Memorial of Saint Justin, Martyr



Lectionary: 300


And I have given them the glory you gave me, so that they may be one, as we are one, I in them and you in me, that they may be brought to perfection as one,
that the world may know that you sent me, and that you loved them even as you loved me.



Jesus prays for his disciples as he prepares for the ordeal of Calvary and the final hour is upon him. Despite the intensity of the moment his prayer is calm and confident, even as he asks the Father for an apparent impossibility – that they may be one.

He asks that they may be brought to perfection. Is any human creature perfectible? I cannot conceive of a perfect human being. I have heard of perfect statues like Michelangelo’s Pieta and Raphael’s David. I have heard music played flawlessly. There are mathematical formulas which resemble the ideal but a formula is only an abstraction, a fascinating figment of the imagination.

But its hard to conceive of a perfect human being, and the perfect community is even more difficult. Were I to join a perfect community it wouldn’t be after I joined it!

Jesus can speak of perfection because he is of God. We see a glorious perfection in his willing approach and obedient submission to crucifixion. If we experience only dread in the prospect of agony and death, he sees the doorway to communion with the Father.

Beyond that door Jesus sees the Communion of the Saints; they have been brought to perfection as one. This is beyond our human capacity but, as Gabriel assured the Virgin, nothing is impossible with God.

Perhaps this is why there is so much violence in Jewish and Christian imagery. A lot of peace-loving people object to that imagery; they suppose that the way of communion is from peaceful to more peaceful, and there is no place for violence. Certainly that should be our strategy but the goal is ultimately unattainable. We're not going to get there gradually or incrementally. Every age and every culture is afflicted in some manner with violence and we cannot produce among us a perfect communion.

And so we imagine some kind of shattering violence which must finally rush us beyond our capacities. It will be a rescue, a salvation which falls upon us when we hear a thunderous war cry, “Be still and know that I am God, supreme among nations, supreme on the earth!” Angels will sound trumpets – which were used to signal movements over the din of battle long before musicians introduced them to the symphony hall – to gather the nations to Armageddon. The irony of this peaceful violence which creates the Communion of the Saints resembles that of his beautiful crucifixion by which we are saved.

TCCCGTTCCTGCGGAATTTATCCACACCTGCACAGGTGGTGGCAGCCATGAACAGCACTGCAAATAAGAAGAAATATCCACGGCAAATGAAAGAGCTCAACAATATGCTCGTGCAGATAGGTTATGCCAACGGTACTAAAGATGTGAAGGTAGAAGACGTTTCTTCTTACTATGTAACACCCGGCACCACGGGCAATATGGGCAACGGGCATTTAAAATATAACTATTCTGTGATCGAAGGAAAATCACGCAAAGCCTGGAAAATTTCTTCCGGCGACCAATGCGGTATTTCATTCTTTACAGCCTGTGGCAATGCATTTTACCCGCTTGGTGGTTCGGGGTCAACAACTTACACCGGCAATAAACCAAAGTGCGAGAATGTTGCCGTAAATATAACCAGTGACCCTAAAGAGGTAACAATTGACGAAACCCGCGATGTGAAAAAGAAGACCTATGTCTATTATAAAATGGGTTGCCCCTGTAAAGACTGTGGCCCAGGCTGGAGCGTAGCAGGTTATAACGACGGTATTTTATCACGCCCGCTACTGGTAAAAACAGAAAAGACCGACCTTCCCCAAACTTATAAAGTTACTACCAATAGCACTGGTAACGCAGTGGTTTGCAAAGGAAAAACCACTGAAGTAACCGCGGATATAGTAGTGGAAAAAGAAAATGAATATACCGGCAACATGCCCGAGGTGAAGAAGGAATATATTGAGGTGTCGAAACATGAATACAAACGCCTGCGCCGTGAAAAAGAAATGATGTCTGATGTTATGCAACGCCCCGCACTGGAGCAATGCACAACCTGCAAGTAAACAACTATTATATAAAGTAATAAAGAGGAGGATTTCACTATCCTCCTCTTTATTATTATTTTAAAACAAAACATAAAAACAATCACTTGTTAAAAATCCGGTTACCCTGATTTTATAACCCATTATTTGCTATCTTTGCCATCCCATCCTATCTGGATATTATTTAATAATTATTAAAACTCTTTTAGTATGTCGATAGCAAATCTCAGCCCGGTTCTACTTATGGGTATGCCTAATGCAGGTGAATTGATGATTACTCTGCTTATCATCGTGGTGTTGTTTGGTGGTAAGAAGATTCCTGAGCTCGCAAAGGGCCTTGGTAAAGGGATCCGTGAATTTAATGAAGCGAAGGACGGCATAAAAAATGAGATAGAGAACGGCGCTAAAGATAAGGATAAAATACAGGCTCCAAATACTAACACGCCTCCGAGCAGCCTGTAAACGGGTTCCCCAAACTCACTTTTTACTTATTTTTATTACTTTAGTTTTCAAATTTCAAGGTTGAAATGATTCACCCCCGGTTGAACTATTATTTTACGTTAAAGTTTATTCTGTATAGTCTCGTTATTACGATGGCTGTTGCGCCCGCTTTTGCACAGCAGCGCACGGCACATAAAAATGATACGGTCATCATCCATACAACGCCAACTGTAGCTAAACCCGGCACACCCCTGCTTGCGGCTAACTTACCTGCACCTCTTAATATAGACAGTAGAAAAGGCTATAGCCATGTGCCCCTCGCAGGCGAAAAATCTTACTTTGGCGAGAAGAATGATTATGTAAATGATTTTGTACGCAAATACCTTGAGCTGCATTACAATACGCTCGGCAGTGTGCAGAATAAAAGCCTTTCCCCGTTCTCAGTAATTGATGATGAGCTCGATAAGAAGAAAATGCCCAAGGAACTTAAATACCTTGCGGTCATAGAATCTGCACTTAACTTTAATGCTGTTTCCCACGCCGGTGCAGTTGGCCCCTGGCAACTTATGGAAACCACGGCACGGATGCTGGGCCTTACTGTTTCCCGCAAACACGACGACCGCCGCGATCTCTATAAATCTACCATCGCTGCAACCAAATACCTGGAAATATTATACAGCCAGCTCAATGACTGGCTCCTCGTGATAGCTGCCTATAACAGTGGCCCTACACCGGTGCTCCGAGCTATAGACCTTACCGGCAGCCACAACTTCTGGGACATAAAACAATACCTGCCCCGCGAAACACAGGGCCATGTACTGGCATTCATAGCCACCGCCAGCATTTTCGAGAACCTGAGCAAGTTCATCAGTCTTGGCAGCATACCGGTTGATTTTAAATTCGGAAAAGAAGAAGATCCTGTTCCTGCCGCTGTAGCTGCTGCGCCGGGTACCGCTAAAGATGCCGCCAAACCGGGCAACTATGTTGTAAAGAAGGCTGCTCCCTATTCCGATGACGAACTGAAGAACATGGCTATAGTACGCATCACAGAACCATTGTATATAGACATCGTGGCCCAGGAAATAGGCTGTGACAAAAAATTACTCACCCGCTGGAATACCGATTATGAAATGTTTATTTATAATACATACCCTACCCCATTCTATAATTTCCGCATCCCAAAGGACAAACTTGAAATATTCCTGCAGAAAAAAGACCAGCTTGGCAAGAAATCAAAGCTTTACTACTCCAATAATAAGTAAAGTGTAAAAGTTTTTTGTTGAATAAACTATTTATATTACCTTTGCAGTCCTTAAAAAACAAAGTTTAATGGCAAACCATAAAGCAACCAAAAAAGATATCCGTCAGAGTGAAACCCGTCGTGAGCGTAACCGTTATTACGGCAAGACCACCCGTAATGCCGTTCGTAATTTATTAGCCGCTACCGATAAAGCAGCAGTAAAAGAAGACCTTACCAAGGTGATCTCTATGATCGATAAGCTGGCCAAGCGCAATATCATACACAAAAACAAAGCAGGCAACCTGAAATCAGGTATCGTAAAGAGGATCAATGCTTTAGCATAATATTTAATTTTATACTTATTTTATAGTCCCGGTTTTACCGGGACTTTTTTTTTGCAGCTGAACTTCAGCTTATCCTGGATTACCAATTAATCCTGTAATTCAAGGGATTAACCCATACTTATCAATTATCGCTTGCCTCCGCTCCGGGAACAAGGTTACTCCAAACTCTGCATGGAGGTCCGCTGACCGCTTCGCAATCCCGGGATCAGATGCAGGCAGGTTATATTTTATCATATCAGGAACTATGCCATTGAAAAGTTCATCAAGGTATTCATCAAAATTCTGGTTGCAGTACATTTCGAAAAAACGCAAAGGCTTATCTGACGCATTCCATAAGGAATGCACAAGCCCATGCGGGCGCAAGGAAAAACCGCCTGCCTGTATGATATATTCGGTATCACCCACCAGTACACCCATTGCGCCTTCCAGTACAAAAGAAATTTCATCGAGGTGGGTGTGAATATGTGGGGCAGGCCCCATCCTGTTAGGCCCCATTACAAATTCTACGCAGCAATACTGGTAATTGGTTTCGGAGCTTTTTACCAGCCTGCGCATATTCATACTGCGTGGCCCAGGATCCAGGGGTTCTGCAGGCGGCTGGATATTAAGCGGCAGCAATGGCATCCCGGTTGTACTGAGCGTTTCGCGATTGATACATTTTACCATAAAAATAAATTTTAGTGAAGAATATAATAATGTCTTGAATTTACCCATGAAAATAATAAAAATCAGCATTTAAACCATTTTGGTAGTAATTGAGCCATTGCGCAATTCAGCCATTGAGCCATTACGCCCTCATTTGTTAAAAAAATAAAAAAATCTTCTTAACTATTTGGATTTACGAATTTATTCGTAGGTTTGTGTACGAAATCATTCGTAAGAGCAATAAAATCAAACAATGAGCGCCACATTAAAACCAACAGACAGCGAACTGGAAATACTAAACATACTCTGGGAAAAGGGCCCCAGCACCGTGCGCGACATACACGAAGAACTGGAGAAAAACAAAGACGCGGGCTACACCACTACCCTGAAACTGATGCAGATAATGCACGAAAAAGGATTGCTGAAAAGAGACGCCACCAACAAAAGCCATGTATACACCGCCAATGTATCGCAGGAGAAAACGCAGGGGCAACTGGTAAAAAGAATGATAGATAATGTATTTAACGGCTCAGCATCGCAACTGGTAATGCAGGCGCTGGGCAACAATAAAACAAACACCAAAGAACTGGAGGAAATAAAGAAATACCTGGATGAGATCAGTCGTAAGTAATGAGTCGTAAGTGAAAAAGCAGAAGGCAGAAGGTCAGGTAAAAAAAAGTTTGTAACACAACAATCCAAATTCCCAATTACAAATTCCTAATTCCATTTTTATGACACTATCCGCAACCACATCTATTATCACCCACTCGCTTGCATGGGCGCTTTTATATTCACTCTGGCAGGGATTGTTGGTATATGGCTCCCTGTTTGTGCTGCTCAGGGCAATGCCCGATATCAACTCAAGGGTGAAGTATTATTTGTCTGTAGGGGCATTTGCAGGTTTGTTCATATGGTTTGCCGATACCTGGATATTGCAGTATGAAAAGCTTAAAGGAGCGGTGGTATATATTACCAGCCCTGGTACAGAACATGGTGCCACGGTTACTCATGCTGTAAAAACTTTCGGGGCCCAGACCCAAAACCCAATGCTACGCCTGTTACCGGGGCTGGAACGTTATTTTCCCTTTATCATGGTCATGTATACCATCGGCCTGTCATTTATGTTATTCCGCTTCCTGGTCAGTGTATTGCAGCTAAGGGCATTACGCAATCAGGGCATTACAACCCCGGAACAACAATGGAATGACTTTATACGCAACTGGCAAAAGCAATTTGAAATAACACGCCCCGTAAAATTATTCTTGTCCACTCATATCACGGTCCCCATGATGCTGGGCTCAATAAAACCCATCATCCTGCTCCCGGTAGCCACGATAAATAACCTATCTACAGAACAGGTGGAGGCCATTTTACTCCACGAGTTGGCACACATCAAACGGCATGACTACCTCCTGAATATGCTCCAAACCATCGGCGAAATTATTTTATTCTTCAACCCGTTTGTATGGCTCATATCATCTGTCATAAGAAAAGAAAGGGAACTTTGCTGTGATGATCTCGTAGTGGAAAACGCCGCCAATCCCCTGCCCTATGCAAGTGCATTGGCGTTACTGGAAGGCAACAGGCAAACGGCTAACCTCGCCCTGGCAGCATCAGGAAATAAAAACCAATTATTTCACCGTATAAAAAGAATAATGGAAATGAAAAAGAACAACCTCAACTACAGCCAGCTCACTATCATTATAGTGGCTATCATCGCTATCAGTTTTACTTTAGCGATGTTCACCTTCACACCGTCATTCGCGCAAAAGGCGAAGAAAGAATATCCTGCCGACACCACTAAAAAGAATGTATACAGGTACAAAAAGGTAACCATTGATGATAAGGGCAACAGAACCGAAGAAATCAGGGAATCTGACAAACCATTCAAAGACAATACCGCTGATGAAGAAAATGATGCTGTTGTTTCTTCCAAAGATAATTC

I don't mean to say that we should be violent, despite the violence of our imagery and our history. There may be some things accomplished with violence but the Kingdom of God is not one of them. What I mean is more illusive and if I knew how to say it it would not be so mysterious. As we contemplate the Cross of Jesus Christ we seem to be staring at horror and unspeakable violence; but we are actually seeing perfect love, peace and solidarity with him. It is fascinating and beautiful and deeply satisfying. It is so enchanting that we readily take up our own crosses and follow him.

Because he is the Son of God, Jesus’ prayer for the perfect communion of his disciples cannot be frustrated. For:
…just as from the heavens the rain and snow come down And do not return there till they have watered the earth, making it fertile and fruitful, giving seed to the one who sows and bread to the one who eats, so shall my word be that goes forth from my mouth; It shall not return to me empty, but shall do what pleases me, achieving the end for which I sent it.

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I love to write. This blog helps me to meditate on the Word of God, and I hope to make some contribution to our contemplations of God's Mighty Works.

Ordinarily, I write these reflections two or three weeks in advance of their publication. I do not intend to comment on current events.

I understand many people prefer gender-neutral references to "God." I don't disagree with them but find that language impersonal, unappealing and tasteless. When I refer to "God" I think of the One whom Jesus called "Abba" and "Father", and I would not attempt to improve on Jesus' language.

You're welcome to add a thought or raise a question.